We have now settled in the new place, at last. All the hard work is done and I have been able to set up my turntable today and brought my records home from storage. Today I've also had the pleasure to finally upgrade my speakers, mono cartridge, amplifier and tube box. I already have a top notch turntable, but the other stuff was ok but now, everything is top of the line. Which is the right way to go of course to get the most out of all of my wonderful albums. I have tested the setup a couple of hours ago with several albums and the sound is nothing short of magical. What a difference compared to the last setup! The clarity and the details are phenomenal. The speakers are superb, made in Sweden from Ino Audio, and the new mono cartridge is one of the best in the world, handmade in Japan from Miyajima Lab. My old cartridge is also a Miyajima Lab which is called "Kotetu" (0.7 mil), but this new one is their top of the line and it's called "Zero" and has a 1.0 mil stylus which rides perfectly in the 1.0 mil grooves of my old records. Like I said, the details and clarity it produces together with the rest of the new stuff is amazing. I've added images under the equipment post in the menu.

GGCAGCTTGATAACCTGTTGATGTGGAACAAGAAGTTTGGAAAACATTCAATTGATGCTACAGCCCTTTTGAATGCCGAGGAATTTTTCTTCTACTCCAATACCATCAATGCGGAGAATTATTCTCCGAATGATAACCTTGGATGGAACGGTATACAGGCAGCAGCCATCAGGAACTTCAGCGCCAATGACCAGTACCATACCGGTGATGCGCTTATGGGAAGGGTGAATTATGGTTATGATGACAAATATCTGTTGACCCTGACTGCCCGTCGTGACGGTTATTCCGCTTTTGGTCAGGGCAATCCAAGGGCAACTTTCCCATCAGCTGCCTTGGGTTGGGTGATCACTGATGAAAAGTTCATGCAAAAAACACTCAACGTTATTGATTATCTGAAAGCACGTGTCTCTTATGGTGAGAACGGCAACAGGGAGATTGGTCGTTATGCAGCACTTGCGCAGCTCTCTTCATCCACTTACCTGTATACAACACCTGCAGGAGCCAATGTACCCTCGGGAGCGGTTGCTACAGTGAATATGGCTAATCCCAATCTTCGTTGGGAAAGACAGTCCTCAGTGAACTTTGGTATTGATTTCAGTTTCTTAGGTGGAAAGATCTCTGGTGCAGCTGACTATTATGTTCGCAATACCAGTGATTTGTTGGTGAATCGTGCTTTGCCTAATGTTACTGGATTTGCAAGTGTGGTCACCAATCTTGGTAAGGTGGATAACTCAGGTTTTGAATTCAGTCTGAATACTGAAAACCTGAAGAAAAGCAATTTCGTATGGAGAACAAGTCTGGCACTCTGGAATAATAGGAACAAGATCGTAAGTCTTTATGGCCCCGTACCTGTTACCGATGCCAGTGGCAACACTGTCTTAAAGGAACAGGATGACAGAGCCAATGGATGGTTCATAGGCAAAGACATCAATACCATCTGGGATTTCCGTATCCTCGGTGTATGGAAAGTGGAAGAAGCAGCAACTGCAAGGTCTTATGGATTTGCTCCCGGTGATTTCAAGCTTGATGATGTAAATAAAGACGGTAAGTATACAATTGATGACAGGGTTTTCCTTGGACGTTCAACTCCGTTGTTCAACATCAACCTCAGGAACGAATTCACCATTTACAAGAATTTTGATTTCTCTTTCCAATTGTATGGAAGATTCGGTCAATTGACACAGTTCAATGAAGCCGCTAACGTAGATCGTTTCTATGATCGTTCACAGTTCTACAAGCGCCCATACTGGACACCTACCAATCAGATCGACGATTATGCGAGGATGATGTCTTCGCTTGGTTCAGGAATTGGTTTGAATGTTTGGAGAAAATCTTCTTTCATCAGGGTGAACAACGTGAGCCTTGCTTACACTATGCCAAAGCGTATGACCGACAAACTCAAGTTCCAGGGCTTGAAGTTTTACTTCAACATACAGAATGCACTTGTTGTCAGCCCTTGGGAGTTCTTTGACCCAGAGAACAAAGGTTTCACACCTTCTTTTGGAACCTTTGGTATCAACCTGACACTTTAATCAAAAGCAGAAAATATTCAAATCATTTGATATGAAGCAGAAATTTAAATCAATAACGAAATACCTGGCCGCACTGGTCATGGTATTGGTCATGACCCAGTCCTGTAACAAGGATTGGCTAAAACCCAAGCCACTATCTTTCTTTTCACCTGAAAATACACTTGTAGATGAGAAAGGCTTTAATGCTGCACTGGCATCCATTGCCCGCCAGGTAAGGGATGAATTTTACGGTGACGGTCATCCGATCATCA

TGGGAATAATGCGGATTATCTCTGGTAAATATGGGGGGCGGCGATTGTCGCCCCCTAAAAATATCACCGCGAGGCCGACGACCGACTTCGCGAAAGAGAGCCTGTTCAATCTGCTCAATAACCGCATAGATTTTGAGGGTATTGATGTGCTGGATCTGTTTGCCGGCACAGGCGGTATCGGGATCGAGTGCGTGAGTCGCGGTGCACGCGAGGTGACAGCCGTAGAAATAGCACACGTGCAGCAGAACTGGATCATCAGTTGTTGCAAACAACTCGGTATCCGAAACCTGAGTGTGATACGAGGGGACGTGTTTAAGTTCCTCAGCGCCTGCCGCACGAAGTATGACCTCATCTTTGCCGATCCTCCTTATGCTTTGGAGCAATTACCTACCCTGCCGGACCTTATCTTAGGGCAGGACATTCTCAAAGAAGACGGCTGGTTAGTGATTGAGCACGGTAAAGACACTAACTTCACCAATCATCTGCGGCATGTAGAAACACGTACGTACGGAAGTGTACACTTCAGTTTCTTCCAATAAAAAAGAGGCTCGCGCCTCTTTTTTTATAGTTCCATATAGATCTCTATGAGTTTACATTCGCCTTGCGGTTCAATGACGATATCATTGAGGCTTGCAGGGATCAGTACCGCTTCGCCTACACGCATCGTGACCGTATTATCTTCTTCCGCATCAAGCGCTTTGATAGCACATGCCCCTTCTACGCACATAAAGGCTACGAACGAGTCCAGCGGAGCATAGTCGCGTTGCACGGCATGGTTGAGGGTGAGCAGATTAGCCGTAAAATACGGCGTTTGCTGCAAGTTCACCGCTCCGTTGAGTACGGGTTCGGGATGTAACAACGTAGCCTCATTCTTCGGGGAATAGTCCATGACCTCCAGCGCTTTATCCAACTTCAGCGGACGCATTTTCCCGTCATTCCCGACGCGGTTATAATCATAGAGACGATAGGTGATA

Here are the details:

Turntable: Modified Lenco L75 with oak plinth, Cartridge: Miyajima Lab "Zero" mono 1.0 mil conical pure diamond, Tonearm: Newly constructed Ortofon RF297, Speakers: Ino Audio piP in oak, Amplifier: Dynavox VR-307BT, Tube phono preamplifier: Pro-Ject Tube Box DS.

Stay tuned for some great, rare jazz LP's very soon.

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The Gerry Mulligan Quartet on Pacific Jazz (PJLP-1)

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The Gerry Mulligan Quartet on Pacific Jazz (PJLP-1)

As cool as it gets.